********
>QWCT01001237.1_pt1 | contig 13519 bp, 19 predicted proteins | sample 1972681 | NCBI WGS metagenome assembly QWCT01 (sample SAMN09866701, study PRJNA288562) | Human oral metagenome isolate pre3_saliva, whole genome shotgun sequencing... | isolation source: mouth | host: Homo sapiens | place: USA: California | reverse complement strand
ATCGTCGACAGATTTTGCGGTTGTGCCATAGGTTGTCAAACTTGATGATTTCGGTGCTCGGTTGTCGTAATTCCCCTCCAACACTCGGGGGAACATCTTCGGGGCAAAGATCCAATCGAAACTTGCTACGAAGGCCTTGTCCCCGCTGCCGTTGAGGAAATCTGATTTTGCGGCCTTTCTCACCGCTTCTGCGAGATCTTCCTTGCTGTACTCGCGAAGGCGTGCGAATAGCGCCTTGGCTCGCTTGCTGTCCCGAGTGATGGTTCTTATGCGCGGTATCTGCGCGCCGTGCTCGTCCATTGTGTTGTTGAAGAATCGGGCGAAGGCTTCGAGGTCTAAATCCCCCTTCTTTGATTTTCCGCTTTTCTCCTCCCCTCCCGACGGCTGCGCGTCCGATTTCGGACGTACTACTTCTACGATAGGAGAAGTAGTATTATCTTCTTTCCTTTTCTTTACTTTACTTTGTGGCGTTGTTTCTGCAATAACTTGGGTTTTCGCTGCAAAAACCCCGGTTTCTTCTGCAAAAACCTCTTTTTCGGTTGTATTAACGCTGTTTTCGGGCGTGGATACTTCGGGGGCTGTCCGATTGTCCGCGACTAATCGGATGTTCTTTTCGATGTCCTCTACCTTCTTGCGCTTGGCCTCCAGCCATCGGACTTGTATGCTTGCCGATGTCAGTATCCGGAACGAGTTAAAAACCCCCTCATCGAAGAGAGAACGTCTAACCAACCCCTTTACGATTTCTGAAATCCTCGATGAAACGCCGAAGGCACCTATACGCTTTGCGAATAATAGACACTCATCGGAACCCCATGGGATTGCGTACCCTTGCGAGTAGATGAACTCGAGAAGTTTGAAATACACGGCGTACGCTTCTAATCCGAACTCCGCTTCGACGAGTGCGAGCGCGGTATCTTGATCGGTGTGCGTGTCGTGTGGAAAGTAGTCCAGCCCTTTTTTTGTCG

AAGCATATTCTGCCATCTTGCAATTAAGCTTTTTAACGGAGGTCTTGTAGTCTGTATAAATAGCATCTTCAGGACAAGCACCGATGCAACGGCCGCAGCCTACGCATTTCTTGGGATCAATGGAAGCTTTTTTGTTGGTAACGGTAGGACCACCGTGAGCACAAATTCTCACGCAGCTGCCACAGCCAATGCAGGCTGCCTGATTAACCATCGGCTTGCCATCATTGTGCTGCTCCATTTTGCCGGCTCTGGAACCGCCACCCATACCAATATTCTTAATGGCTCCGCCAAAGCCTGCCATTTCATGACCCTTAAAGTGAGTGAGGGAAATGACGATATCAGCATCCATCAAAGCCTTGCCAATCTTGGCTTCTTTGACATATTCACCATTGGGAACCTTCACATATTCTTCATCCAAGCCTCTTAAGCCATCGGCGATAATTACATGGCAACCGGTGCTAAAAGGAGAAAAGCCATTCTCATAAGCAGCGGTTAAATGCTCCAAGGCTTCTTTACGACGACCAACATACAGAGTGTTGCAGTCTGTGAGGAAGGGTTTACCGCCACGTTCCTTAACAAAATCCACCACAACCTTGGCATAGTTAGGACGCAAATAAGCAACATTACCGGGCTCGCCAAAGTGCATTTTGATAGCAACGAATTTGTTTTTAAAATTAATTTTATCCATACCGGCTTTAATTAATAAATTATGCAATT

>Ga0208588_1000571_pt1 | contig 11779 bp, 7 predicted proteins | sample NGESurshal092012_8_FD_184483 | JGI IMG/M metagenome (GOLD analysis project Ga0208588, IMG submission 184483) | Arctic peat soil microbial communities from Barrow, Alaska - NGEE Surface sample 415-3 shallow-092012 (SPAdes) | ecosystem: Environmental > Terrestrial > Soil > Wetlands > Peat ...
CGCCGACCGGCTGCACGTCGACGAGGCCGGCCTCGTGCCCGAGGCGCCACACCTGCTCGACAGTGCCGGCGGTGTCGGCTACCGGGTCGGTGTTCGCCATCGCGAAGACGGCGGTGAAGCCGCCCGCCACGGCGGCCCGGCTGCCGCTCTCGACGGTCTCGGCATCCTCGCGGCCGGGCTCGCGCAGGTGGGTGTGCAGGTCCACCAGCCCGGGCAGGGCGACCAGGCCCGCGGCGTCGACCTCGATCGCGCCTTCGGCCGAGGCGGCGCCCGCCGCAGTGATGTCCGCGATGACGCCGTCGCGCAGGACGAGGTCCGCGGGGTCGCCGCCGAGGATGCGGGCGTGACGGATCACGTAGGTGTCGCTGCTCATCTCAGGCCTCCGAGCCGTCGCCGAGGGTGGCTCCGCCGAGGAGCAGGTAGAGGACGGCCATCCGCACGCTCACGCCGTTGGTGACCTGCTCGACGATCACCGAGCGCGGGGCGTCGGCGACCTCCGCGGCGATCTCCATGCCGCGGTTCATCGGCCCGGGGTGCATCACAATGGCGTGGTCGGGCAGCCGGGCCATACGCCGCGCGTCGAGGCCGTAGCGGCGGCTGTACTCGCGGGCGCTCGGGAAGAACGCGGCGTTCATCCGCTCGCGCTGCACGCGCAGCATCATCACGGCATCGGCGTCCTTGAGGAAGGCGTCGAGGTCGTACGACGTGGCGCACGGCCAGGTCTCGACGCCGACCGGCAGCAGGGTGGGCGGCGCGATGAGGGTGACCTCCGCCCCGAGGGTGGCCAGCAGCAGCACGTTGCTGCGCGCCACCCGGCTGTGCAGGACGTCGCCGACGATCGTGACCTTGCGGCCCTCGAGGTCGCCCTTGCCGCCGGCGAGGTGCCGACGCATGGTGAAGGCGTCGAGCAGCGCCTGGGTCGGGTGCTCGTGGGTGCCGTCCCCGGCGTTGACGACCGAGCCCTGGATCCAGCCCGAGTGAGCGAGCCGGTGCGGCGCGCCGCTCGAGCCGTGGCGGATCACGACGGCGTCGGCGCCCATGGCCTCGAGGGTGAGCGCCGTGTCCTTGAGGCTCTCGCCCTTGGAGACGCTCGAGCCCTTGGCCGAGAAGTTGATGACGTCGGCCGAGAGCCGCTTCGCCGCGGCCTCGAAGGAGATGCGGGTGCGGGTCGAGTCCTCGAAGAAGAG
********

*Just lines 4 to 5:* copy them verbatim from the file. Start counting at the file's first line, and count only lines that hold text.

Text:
>Ga0208588_1000571_pt1 | contig 11779 bp, 7 predicted proteins | sample NGESurshal092012_8_FD_184483 | JGI IMG/M metagenome (GOLD analysis project Ga0208588, IMG submission 184483) | Arctic peat soil microbial communities from Barrow, Alaska - NGEE Surface sample 415-3 shallow-092012 (SPAdes) | ecosystem: Environmental > Terrestrial > Soil > Wetlands > Peat ...
CGCCGACCGGCTGCACGTCGACGAGGCCGGCCTCGTGCCCGAGGCGCCACACCTGCTCGACAGTGCCGGCGGTGTCGGCTACCGGGTCGGTGTTCGCCATCGCGAAGACGGCGGTGAAGCCGCCCGCCACGGCGGCCCGGCTGCCGCTCTCGACGGTCTCGGCATCCTCGCGGCCGGGCTCGCGCAGGTGGGTGTGCAGGTCCACCAGCCCGGGCAGGGCGACCAGGCCCGCGGCGTCGACCTCGATCGCGCCTTCGGCCGAGGCGGCGCCCGCCGCAGTGATGTCCGCGATGACGCCGTCGCGCAGGACGAGGTCCGCGGGGTCGCCGCCGAGGATGCGGGCGTGACGGATCACGTAGGTGTCGCTGCTCATCTCAGGCCTCCGAGCCGTCGCCGAGGGTGGCTCCGCCGAGGAGCAGGTAGAGGACGGCCATCCGCACGCTCACGCCGTTGGTGACCTGCTCGACGATCACCGAGCGCGGGGCGTCGGCGACCTCCGCGGCGATCTCCATGCCGCGGTTCATCGGCCCGGGGTGCATCACAATGGCGTGGTCGGGCAGCCGGGCCATACGCCGCGCGTCGAGGCCGTAGCGGCGGCTGTACTCGCGGGCGCTCGGGAAGAACGCGGCGTTCATCCGCTCGCGCTGCACGCGCAGCATCATCACGGCATCGGCGTCCTTGAGGAAGGCGTCGAGGTCGTACGACGTGGCGCACGGCCAGGTCTCGACGCCGACCGGCAGCAGGGTGGGCGGCGCGATGAGGGTGACCTCCGCCCCGAGGGTGGCCAGCAGCAGCACGTTGCTGCGCGCCACCCGGCTGTGCAGGACGTCGCCGACGATCGTGACCTTGCGGCCCTCGAGGTCGCCCTTGCCGCCGGCGAGGTGCCGACGCATGGTGAAGGCGTCGAGCAGCGCCTGGGTCGGGTGCTCGTGGGTGCCGTCCCCGGCGTTGACGACCGAGCCCTGGATCCAGCCCGAGTGAGCGAGCCGGTGCGGCGCGCCGCTCGAGCCGTGGCGGATCACGACGGCGTCGGCGCCCATGGCCTCGAGGGTGAGCGCCGTGTCCTTGAGGCTCTCGCCCTTGGAGACGCTCGAGCCCTTGGCCGAGAAGTTGATGACGTCGGCCGAGAGCCGCTTCGCCGCGGCCTCGAAGGAGATGCGGGTGCGGGTCGAGTCCTCGAAGAAGAG